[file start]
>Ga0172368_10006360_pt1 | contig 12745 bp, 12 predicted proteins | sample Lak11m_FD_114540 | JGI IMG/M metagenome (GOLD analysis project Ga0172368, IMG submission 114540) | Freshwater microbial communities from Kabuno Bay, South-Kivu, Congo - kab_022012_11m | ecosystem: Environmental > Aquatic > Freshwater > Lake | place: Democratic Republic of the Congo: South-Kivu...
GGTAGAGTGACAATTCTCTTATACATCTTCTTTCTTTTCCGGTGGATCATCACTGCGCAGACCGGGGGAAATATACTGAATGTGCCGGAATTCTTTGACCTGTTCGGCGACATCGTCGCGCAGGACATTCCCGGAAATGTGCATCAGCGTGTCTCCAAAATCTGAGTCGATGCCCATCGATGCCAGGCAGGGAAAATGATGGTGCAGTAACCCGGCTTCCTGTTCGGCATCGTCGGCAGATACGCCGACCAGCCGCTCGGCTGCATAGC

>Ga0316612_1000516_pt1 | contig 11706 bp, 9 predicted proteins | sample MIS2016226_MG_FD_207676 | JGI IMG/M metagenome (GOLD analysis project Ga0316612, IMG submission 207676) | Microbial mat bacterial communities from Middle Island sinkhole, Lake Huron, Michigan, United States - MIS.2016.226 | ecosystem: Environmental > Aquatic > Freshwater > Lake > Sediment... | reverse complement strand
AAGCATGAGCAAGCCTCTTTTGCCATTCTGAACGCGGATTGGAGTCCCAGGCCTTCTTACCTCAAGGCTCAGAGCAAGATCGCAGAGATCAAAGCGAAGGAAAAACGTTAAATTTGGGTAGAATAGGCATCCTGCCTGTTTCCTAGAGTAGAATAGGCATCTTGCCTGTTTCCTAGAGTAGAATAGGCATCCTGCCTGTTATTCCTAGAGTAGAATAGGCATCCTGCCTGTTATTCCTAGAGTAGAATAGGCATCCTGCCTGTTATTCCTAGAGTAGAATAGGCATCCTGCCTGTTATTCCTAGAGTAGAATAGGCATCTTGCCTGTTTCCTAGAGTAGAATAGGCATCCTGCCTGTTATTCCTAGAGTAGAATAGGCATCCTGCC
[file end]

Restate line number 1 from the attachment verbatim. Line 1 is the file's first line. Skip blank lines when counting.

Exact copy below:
>Ga0172368_10006360_pt1 | contig 12745 bp, 12 predicted proteins | sample Lak11m_FD_114540 | JGI IMG/M metagenome (GOLD analysis project Ga0172368, IMG submission 114540) | Freshwater microbial communities from Kabuno Bay, South-Kivu, Congo - kab_022012_11m | ecosystem: Environmental > Aquatic > Freshwater > Lake | place: Democratic Republic of the Congo: South-Kivu...